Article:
Monday, 1 June 2009

Another day, another dollar

We had another meeting today, with just one question – "why are we still no closer to go live than we were before the New Year?" I put forward my list, the same one that I have kept since around last June; of the items listed, only one has actually been resolved. Their project manager spent about 15-20 minutes going thru the points, but at the end the only real answer for all the issues was “it hasn’t been done”. For what it’s worth, my list was actually one of the smallest – there are still over 300 items on the open issues register.

Now I will accept that my list is the only one that hasn’t actually been growing in the last 12 months – all the points I raised have been around since then at least. Of my colleagues, most have discovered more issues as we progress through the various parts of testing and correcting. However, about half of the items have been on the list for at least a year – we know because we recorded the date entered against the item. More than a few had been marked as fixed, only for us to find that they were not, or for other changes to have broken them again.

At the end of the meeting, we had actually achieved very little. Once again, lots of promises, but nothing to back up what they say. People were very quiet coming out of the meeting; in the past, they had grouped together to bitch about the lack of progress but this time, almost everyone just went off back to their departments without a word.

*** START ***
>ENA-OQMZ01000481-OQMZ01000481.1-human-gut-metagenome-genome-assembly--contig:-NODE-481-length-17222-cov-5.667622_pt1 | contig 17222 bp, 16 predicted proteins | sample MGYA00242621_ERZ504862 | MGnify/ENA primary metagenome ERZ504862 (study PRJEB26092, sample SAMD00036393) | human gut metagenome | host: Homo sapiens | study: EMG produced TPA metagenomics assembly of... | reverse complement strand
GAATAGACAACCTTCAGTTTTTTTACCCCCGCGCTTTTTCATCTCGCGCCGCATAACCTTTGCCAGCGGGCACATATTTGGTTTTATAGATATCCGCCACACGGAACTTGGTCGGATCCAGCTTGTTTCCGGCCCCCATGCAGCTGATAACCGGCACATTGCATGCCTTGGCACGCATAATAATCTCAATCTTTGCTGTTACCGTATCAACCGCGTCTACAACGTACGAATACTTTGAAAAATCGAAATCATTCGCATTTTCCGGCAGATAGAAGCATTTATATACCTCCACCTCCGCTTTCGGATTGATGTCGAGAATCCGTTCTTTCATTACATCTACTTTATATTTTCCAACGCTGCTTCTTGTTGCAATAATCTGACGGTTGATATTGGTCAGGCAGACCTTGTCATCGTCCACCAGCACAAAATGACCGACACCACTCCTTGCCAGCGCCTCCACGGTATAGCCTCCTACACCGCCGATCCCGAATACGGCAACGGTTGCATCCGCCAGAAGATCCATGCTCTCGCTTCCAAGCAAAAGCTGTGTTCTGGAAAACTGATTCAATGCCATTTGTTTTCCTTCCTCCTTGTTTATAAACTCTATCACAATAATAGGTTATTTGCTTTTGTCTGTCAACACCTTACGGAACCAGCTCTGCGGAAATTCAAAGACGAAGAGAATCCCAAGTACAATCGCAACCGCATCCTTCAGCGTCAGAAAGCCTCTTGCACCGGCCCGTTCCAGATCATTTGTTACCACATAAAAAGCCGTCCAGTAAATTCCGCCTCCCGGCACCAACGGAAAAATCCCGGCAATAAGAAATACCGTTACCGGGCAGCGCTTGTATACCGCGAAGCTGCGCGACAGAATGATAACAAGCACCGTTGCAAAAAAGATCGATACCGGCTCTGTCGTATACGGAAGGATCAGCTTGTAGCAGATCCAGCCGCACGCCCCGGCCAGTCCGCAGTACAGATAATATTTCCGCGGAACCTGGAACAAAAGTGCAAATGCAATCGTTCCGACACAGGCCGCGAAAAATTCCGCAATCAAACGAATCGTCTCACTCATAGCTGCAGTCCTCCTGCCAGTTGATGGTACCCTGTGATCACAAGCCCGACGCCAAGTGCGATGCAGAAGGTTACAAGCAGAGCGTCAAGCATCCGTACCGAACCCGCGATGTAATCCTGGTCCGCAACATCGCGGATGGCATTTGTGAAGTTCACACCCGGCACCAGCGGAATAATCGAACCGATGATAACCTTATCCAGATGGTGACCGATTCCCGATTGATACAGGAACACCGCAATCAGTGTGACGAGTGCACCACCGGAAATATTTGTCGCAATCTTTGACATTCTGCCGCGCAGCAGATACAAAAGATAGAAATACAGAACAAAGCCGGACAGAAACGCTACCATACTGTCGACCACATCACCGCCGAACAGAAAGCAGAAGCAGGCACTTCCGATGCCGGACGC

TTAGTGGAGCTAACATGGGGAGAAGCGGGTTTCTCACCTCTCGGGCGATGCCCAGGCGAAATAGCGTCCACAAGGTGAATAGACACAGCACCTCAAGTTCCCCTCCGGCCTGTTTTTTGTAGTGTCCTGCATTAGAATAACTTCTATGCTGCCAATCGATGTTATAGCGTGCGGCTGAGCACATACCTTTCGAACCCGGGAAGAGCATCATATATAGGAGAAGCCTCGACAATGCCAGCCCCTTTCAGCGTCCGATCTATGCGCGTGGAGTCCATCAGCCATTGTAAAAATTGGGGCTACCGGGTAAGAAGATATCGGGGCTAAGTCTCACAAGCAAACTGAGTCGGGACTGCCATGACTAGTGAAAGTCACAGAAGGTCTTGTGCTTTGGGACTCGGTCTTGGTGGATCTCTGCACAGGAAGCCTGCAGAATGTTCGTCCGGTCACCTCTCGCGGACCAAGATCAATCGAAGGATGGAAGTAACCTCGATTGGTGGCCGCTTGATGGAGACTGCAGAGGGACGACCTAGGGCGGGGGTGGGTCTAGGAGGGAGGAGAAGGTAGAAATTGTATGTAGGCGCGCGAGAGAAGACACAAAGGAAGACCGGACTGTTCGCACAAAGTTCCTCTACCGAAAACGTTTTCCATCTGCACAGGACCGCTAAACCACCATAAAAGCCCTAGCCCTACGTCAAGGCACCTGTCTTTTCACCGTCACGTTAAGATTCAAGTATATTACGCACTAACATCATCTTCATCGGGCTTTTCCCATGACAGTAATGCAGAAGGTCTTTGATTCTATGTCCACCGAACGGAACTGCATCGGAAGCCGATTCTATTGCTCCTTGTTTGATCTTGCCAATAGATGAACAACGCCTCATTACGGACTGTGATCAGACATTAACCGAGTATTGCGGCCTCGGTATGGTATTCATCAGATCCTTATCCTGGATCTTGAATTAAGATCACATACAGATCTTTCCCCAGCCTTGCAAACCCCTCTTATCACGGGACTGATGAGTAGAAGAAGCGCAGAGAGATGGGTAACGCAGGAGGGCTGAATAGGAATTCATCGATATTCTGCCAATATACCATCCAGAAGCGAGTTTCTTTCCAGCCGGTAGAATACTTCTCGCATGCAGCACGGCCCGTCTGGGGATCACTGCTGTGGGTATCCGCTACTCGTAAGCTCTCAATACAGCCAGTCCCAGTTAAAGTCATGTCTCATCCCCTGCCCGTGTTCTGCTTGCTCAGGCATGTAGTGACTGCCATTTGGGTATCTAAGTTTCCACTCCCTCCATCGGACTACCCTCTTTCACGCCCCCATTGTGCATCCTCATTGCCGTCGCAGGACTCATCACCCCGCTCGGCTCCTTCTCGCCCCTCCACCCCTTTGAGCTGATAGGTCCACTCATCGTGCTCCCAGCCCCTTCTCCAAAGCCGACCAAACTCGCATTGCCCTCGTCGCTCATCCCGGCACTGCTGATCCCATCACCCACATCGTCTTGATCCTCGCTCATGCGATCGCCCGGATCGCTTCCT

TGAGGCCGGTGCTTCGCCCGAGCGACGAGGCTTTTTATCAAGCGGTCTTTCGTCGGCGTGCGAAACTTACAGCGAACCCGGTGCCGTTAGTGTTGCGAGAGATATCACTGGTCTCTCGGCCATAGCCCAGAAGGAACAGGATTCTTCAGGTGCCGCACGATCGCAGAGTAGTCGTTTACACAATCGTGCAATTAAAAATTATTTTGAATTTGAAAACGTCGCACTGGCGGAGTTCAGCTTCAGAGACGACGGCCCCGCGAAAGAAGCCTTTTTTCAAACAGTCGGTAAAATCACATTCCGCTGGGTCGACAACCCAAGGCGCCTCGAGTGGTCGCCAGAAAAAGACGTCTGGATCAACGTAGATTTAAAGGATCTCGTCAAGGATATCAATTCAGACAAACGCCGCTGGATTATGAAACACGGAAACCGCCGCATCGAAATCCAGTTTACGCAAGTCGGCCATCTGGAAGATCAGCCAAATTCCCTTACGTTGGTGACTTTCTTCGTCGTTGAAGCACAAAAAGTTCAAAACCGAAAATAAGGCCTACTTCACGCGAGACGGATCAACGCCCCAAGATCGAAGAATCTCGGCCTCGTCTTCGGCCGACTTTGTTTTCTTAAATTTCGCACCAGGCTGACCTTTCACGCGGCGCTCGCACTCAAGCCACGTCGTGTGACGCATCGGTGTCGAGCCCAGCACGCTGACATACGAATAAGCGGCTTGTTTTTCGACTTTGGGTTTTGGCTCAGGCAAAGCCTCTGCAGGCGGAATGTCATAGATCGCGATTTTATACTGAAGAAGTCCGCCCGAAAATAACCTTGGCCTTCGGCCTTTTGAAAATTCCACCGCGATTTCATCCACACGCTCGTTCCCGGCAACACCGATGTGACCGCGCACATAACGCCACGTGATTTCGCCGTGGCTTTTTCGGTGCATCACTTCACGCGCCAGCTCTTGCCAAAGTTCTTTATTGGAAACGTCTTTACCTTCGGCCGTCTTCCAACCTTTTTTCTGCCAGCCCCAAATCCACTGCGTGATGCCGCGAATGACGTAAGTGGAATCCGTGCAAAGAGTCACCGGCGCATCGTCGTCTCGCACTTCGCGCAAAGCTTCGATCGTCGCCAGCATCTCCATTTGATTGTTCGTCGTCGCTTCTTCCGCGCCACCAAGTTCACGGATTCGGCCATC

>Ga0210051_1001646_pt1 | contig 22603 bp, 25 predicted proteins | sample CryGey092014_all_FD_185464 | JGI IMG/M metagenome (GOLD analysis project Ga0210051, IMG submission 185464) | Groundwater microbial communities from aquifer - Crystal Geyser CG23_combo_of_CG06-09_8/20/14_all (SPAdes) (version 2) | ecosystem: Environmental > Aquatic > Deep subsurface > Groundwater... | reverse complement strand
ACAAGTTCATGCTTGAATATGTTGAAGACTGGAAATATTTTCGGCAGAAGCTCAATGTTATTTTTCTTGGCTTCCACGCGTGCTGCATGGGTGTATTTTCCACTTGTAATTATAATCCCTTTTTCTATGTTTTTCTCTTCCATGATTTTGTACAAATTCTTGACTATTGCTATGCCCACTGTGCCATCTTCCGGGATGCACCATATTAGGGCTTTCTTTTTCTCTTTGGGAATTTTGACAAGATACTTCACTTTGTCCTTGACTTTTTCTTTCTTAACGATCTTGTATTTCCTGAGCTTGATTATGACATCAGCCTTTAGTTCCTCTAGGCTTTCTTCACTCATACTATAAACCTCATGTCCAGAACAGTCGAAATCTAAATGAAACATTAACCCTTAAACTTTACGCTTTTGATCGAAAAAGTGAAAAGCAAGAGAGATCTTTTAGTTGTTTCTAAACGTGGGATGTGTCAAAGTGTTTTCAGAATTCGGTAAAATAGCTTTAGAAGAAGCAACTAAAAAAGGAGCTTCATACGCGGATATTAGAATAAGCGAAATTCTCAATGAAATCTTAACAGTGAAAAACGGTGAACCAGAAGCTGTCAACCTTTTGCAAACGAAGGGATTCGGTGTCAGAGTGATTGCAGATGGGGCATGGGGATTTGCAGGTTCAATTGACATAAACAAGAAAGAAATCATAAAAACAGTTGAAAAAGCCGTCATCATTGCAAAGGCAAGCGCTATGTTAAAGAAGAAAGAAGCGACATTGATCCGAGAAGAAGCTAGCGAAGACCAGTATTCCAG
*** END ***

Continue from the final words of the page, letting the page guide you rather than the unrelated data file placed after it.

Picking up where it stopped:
The FD was in one of his moods after the meeting. He wanted to talk to me because a decision has been made that wasn’t discussed. As I’ve indicated we have sites overseas – one of these was supposed to be going live shortly after us. To make that happen, we had planned a lot of changes to provide the infrastructure, most of which are now in place. It appears that this has all been pretty much wasted – the directors have decided that we will continue with the SAP project, but it seems unlikely that we are going to roll it out across the group for at least 3-4 years, and possibly not even then. (But this isn’t generally known just yet)

He showed me a document that detailed the consultant fees for that overseas site (not the same group that we work with, a different company) – just under $180,000. Apparently, the work they did was of no value as it didn’t match the site requirements, our group requirements or meet the needs of our consultants. It appears that we have no possibility of getting our money back – the company that these consultants worked for is in the local equivalent of chapter 11 and it seems probable that they will simply cease to exist.

Now I know that there are people that will say, “$180k is not a great deal for an SAP implementation” – true and I know of a company that spent $30 million, but we couldn’t afford to spend even a small part of that kind of money. To put it in context, our total group profits for the last 10 years was just over $30 million. We have a great product and excellent service - we retain a lot of customers for this reason. But we cannot justify spending that much money unless we get seriously improved efficiencies and I doubt we will see a return that will be even close.